With the strength of a massive shift in support among black voters and young voters, Republican presidential candidate Donald Trump on Thursday held a six-point lead over Democratic candidate Hillary Clinton in a new national poll.
The USC Dornsife/Los Angeles Times Daybreak tracking poll, which records Americans’ support for the presidential candidates on a daily basis, showed that as of Thursday, Trump leads Clinton 47.2 percent to 41.3 percent. The results are a comeback for Trump, who on Aug. 14 trailed Clinton 46.3 percent to 41.6 percent.
Although Clinton remained the leader among black Americans, the poll showed that support fell from 85 percent to 75.3 percent while Trump, whose support had hovered in the single digits for much of the campaign, rose to 19.3 percent.
Voters in the 18-34 age range have vacillated throughout the campaign, according to the USC/Dornsife poll, but have generally favored Clinton, with Trump’s support among the group falling as low as 35 percent last month. However as of Thursday, Trump was leading Clinton among voters aged 18-34 by a margin of 47.7 percent to 37.9 percent.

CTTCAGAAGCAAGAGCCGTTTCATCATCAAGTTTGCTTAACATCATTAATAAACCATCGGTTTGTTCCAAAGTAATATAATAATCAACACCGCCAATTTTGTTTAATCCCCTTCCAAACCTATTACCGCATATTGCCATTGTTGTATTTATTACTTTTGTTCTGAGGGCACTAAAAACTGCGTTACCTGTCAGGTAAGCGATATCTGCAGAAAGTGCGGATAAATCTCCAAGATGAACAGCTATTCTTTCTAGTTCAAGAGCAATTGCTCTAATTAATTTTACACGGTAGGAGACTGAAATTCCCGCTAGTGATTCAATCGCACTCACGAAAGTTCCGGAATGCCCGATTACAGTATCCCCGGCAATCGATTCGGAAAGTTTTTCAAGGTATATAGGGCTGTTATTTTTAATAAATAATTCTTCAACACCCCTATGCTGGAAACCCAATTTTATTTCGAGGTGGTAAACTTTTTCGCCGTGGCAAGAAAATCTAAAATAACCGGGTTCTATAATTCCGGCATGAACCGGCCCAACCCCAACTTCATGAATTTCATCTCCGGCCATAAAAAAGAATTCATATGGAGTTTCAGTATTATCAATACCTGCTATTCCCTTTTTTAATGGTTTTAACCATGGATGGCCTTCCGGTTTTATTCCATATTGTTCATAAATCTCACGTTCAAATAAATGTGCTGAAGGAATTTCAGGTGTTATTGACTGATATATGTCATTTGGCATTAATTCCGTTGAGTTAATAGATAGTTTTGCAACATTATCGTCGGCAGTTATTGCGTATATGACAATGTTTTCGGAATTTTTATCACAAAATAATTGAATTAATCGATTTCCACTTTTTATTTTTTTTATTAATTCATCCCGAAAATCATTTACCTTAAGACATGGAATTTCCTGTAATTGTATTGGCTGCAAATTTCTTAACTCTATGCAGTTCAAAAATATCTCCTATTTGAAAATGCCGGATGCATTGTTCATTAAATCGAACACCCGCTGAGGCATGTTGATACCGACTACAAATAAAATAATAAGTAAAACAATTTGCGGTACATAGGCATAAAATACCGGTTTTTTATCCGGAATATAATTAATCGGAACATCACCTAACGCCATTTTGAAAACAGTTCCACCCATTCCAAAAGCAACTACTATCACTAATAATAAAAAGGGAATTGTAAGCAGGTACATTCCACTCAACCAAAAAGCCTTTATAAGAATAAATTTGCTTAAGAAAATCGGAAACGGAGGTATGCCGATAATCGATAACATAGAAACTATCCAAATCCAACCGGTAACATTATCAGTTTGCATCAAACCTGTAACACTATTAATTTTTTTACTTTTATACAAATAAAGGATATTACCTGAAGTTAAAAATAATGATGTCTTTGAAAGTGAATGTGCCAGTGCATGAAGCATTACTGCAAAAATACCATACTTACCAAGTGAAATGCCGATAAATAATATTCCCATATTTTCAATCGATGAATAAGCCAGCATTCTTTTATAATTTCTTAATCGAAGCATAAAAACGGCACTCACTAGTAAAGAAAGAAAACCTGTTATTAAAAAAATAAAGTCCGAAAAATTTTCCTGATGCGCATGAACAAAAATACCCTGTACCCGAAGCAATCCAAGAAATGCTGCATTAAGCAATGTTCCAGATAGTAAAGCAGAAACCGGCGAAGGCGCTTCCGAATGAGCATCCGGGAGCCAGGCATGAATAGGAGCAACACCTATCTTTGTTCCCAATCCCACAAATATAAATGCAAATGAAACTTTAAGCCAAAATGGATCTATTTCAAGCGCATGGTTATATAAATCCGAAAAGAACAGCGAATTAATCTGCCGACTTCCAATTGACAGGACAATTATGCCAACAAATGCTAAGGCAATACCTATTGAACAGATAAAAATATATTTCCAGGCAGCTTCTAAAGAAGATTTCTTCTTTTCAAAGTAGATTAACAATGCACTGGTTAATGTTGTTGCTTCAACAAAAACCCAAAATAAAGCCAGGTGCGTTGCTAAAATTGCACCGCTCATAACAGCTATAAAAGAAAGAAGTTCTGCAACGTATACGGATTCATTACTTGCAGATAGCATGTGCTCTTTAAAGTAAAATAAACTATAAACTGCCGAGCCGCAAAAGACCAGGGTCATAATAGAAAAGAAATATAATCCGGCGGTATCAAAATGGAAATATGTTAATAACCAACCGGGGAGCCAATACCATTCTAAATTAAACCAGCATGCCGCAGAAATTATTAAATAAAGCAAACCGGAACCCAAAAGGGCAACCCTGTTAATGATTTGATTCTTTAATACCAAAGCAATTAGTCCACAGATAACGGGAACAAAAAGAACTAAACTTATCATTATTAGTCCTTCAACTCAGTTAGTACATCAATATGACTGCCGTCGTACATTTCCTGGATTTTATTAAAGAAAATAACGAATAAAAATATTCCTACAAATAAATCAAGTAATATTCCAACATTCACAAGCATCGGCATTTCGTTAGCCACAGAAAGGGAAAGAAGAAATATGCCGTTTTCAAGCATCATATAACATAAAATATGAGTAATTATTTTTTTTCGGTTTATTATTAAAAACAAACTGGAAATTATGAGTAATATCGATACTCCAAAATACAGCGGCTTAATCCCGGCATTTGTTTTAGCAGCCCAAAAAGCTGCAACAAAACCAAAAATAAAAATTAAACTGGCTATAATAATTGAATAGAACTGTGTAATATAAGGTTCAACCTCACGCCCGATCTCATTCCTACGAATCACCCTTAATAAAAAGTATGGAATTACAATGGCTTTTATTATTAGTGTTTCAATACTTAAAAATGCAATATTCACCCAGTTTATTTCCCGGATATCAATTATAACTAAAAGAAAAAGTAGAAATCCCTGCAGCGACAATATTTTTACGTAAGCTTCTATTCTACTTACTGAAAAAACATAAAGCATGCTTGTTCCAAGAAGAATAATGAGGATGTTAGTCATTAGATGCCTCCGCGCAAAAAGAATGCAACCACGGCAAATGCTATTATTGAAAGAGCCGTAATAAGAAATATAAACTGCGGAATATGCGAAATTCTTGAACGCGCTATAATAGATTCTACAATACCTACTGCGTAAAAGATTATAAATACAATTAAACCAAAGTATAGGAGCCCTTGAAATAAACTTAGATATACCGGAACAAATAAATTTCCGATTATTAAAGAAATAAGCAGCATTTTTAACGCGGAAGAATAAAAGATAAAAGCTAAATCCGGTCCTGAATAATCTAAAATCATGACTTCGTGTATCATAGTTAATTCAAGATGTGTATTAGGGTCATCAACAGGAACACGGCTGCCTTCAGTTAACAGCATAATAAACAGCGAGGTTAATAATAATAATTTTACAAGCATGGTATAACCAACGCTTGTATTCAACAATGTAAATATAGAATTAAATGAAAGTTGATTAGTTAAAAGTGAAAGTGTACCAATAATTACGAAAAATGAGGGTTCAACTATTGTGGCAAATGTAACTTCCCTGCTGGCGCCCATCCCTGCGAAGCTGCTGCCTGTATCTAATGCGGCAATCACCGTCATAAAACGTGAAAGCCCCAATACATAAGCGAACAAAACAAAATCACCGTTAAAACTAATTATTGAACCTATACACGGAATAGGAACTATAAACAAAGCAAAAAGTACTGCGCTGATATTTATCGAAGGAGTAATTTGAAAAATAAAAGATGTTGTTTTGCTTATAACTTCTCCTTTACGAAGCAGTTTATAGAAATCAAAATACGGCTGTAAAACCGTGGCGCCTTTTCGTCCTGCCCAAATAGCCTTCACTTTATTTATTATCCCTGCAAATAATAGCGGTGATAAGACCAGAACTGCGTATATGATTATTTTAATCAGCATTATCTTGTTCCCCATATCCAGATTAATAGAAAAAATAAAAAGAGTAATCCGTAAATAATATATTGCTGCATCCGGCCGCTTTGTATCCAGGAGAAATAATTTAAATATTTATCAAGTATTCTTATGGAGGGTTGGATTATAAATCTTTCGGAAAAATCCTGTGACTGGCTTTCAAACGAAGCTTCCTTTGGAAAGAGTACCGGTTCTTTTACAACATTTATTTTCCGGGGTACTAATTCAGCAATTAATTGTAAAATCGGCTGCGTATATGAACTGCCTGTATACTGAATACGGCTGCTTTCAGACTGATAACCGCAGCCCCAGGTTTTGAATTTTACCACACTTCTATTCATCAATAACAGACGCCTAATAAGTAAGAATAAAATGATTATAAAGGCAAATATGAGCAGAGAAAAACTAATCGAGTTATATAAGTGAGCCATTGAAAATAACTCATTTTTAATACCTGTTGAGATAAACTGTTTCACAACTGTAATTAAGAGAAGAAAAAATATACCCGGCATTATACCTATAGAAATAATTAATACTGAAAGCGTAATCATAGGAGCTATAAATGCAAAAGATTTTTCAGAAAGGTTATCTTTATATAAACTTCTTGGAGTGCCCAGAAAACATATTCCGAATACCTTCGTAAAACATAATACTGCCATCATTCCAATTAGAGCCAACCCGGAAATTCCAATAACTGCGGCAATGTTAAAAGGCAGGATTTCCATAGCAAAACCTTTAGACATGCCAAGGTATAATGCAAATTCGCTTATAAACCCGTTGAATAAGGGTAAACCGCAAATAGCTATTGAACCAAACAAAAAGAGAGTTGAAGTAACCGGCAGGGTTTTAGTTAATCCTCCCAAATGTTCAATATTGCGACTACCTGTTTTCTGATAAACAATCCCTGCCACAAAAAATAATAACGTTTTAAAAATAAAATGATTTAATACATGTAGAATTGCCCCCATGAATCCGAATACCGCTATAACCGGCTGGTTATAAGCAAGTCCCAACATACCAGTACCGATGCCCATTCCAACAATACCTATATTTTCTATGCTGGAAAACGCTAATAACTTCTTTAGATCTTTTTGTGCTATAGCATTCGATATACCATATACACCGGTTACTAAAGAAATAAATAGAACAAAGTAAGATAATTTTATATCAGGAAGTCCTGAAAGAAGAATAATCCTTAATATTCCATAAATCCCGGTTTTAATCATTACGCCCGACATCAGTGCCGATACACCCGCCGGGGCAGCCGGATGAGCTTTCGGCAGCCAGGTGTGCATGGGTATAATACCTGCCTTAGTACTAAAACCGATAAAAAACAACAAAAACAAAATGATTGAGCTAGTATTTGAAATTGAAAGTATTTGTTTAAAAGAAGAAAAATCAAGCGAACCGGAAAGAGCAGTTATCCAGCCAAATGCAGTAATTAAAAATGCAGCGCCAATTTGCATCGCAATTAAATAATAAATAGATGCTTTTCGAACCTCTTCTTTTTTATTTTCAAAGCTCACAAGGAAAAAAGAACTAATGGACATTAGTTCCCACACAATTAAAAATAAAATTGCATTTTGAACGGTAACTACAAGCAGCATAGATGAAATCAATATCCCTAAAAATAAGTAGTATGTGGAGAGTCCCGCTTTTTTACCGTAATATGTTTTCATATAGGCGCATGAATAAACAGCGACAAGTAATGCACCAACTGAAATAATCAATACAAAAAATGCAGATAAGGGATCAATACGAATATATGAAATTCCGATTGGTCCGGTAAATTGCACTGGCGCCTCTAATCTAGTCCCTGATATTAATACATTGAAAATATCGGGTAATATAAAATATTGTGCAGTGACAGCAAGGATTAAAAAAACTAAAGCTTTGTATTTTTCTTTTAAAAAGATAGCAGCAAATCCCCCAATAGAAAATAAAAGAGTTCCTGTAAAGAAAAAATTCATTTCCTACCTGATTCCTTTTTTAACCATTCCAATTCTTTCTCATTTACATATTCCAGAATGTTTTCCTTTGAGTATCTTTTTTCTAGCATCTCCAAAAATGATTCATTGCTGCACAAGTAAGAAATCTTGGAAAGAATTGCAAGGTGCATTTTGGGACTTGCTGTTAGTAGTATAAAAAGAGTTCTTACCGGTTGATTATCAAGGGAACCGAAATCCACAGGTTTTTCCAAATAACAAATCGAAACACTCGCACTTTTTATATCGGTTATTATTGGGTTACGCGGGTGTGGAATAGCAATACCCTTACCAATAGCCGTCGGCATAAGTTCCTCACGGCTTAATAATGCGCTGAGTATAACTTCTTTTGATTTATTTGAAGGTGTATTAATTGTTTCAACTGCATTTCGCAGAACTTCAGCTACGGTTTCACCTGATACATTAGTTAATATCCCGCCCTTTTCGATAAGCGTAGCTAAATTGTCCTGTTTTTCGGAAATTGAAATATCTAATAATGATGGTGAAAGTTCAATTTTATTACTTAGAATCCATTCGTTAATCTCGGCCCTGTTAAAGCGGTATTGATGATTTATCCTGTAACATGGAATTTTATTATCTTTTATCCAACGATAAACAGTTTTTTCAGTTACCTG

Although a Quinnipiac poll showed Clinton with a five-point lead over Trump head-to-head nationally, one commentator noted that given other options, the youth vote has left Clinton in droves.
— Ronald Brownstein (@RonBrownstein) September 14, 2016
The poll showed Trump leading among multiple demographic groups.
Among respondents 35 to 64, Trump led 46.7 to 41.3 percent. Among voters over 65, he led 47.8 percent to 45.3 percent.
Among respondents with a high school education or less, Trump led Clinton 54 percent to 36.9 percent. He also led 49.7 percent to 36.3 percent among respondents with some college education.
Trump held a wide lead over Clinton, 50.4 percent to 37.5 percent, among Americans with incomes between $35,000 and $75,000. He led Clinton 49.4 to 40.1 percent among voters with incomes over $75,000.
Trump led Clinton 55.1 percent to 33.1 percent among white voters. Although Clinton led Trump 53.8 to 31 percent among Hispanic voters, Trump’s figure remains higher than the 27 percent of the Hispanic vote received by GOP candidate Mitt Romney in the 2012 election.
Trump led Clinton by a 56 percent to 33.5 percent margin among male voters, and trailed Clinton among women 49 percent to 38.6 percent.
The Daybreak tracking poll is part of the Understanding America Study conducted by USC’s Dornsife Center for Economic and Social Research. The online poll, which tracks the same respondents over time, is being done as a partnership between the LA Times and USC’s Jesse M. Unruh Institute of Politics.
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